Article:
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Transportation plan for the Nets game tomorrow: Barclays Center will charter buses; MTA will add buses (special help for arena?); LIRR, parking to get much use; no-idling laws said to be enforced, finally

Get ready for more crowding on the streets around the Barclays Center tomorrow afternoon and evening for the Brooklyn Nets home opener, as the arena and the MTA--that's public resources--provide more buses in the wake of a partial subway system shutdown.

Also, far more people will be taking the Long Island Rail Road, given no subway service between Brooklyn and Manhattan. Will the 400 bicycle spaces finally be used?

Special shuttle buses from Manhattan, near Port Authority

Newsday reports, citing the Barclays Center, that there will be six buses, though it's not clear whether they will make multiple round-trips:
Special Free Shuttle Buses: The Brooklyn Nets have leased a fleet of Best Trails and Travel buses to offer fans free round-trip transportation on a first-come, first-served basis from Manhattan, at 9 th Avenue between 40th and 41 st streets, to Barclays Center. The first bus will depart at 4:30 p.m., with five additional buses arriving for pick-up approximately every 15 minutes. After the game, passengers can re-board the buses on Atlantic Avenue, directly across the street from the arena, near South Portland Avenue, to return to Manhattan.
Atlantic Avenue directly across the street from the arena has already been quite crowded when events sell out. This also implies that event-goers will be tempted to crowd into the street and stop traffic.

The MTA is stepping up:
MTA Buses: All MTA Brooklyn bus routes have been restored with limited service, however the MTA will be providing additional buses to the routes serving the arena as necessary for both the pre and post game periods. Eleven bus lines stop near the arena: B25, B26, B38, B41, B45, B52, B63, B65, B67, B69, and B103. In addition, the MTA will continue to offer free buses from Manhattans East Side, with pick-up at 54 th Street and Lexington Avenue and which will be stopping at 4th Avenue and Pacific Street, one block west of the arena. The trip will make six stops.
Emphasis added. So Fourth Avenue might be more congested.

LIRR & Parking

Expect a lot more use of the Long Island Rail Road:
Subways/LIRR: Some subway and LIRR lines are working and will bring fans to Atlantic Avenue-Barclays Center or LIRR Atlantic Terminal. The D, R, 4 and 5 trains from Brooklyn stop at Atlantic Avenue-Barclays Center and the A train is stopping at nearby Lafayette Avenue. There is currently no subway service between Manhattan and Barclays Center. LIRR service will be operating hourly between Atlantic Terminal and Jamaica only.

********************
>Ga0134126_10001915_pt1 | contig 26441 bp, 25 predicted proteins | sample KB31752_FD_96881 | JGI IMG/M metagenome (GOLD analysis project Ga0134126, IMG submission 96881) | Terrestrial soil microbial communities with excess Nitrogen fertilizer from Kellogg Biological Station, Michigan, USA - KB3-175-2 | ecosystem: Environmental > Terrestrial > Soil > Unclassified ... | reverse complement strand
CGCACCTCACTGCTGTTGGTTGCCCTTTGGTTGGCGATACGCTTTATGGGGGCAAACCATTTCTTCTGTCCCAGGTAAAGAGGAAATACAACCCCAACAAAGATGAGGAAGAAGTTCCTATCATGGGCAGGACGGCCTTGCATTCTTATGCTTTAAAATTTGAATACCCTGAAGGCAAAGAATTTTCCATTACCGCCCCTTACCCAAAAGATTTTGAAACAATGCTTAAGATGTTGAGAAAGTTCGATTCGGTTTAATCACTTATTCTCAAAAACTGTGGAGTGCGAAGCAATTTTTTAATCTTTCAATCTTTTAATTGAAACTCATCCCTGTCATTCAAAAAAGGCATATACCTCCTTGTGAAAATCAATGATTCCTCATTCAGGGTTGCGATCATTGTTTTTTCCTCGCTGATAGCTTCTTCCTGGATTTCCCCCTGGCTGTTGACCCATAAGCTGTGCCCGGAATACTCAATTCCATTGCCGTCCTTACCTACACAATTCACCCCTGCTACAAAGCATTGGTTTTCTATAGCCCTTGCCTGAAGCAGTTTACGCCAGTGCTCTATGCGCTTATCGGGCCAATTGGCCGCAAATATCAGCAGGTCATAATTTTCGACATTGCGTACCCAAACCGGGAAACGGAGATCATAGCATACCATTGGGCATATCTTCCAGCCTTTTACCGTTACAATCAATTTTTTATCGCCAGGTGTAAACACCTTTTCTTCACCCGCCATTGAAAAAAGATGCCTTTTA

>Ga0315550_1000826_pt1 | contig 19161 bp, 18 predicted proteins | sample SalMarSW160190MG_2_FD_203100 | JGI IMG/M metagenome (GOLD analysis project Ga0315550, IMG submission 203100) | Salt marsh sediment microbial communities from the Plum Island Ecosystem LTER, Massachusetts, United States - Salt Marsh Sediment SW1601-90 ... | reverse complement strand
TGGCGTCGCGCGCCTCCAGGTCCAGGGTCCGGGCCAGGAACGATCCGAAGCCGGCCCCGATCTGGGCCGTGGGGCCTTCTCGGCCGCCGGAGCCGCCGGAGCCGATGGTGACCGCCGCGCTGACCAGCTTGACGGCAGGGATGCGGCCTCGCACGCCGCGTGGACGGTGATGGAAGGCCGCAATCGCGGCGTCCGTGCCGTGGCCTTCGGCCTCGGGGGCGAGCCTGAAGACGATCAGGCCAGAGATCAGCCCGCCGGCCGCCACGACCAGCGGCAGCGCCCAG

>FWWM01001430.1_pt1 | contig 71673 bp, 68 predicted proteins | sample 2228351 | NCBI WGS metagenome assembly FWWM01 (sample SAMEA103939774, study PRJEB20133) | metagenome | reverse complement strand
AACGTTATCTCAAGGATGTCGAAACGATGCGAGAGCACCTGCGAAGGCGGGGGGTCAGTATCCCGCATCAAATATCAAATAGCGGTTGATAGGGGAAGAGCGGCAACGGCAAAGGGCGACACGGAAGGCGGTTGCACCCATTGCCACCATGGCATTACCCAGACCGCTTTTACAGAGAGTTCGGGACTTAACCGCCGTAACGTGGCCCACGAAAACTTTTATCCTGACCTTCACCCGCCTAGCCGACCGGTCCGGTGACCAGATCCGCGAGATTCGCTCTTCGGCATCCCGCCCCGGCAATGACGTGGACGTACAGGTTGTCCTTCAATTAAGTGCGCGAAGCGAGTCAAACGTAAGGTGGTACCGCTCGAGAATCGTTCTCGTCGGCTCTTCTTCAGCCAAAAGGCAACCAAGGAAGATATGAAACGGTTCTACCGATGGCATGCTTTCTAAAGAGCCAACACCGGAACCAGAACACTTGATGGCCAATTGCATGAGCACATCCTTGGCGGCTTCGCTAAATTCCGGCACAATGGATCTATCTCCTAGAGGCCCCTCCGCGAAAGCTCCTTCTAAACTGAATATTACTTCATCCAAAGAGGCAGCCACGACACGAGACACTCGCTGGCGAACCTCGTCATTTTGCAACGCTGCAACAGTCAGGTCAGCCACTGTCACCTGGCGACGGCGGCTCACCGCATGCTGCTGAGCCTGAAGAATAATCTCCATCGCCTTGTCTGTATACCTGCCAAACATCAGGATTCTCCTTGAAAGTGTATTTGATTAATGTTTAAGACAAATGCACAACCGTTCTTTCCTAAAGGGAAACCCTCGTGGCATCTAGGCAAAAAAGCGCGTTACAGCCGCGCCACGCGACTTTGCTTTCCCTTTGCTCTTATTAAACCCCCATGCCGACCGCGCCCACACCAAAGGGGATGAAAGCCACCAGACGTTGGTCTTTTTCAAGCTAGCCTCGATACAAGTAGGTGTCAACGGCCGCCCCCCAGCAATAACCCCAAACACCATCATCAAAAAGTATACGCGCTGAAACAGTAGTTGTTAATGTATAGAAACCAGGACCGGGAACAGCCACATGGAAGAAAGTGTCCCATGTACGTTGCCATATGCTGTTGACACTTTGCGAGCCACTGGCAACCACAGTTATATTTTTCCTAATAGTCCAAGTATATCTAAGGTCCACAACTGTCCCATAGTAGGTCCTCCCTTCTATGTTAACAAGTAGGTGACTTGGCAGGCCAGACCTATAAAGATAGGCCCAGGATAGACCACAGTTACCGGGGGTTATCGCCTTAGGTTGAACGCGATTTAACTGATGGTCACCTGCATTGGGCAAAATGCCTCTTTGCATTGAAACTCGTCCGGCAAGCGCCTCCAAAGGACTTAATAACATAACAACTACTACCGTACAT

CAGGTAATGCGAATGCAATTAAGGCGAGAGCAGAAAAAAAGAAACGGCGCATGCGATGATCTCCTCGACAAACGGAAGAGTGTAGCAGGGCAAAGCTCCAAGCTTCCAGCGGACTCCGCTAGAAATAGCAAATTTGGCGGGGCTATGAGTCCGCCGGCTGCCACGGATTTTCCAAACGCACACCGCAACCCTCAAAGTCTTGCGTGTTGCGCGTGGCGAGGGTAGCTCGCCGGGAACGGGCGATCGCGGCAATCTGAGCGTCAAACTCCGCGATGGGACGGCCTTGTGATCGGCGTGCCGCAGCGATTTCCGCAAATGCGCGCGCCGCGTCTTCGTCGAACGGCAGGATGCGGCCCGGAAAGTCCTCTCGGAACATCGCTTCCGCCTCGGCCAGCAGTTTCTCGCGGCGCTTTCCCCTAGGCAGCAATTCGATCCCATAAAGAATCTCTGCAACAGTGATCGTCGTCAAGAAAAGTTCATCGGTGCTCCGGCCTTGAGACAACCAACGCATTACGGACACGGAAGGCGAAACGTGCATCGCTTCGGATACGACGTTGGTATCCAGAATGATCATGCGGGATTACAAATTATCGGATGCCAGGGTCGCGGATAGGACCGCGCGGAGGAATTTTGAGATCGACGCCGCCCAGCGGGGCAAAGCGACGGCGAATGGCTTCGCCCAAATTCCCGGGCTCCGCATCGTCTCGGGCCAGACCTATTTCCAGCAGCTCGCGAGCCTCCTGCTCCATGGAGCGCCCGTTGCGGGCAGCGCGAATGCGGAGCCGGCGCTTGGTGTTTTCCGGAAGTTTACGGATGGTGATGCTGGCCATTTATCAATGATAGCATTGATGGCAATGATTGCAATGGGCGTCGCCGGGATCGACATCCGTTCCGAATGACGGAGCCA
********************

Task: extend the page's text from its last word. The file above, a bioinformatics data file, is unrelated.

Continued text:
Also expect more use of parking:
Parking: Ticketholders are encouraged to utilize the Barclays Center pre-paid parking system, operated by Click and Park, at www.BarclaysCenter.com through which they can reserve parking spaces in a specific lot located within easy walking distance of the arena. There are 18 parking facilities with approximately 3,500 parking spaces available within a half-mile radius of the arena. There are also five remote parking facilities within a mile of Barclays Center, with more than 1,200 spaces.
There are surely more spaces than in the prepaid inventory. Still, there likely will be far more people driving tomorrow than for any other event previously.

Will cops crack down?

The announcement also states:
Black Cars: For patrons utilizing black cars, drivers must be notified that no-idling laws will be strictly enforced. A drop-off/pick-up zone is available on the east-bound side of Atlantic Avenue between Fort Greene Place and 6 th Avenue.
That's a very small drop-off zone. Black cars have been idling across the street and in the neighborhood. The no-idling laws have not been previously enforced.

The full release

Brooklyn Nets Barclays Center Transportation Plan, announced Nov. 2, 2012

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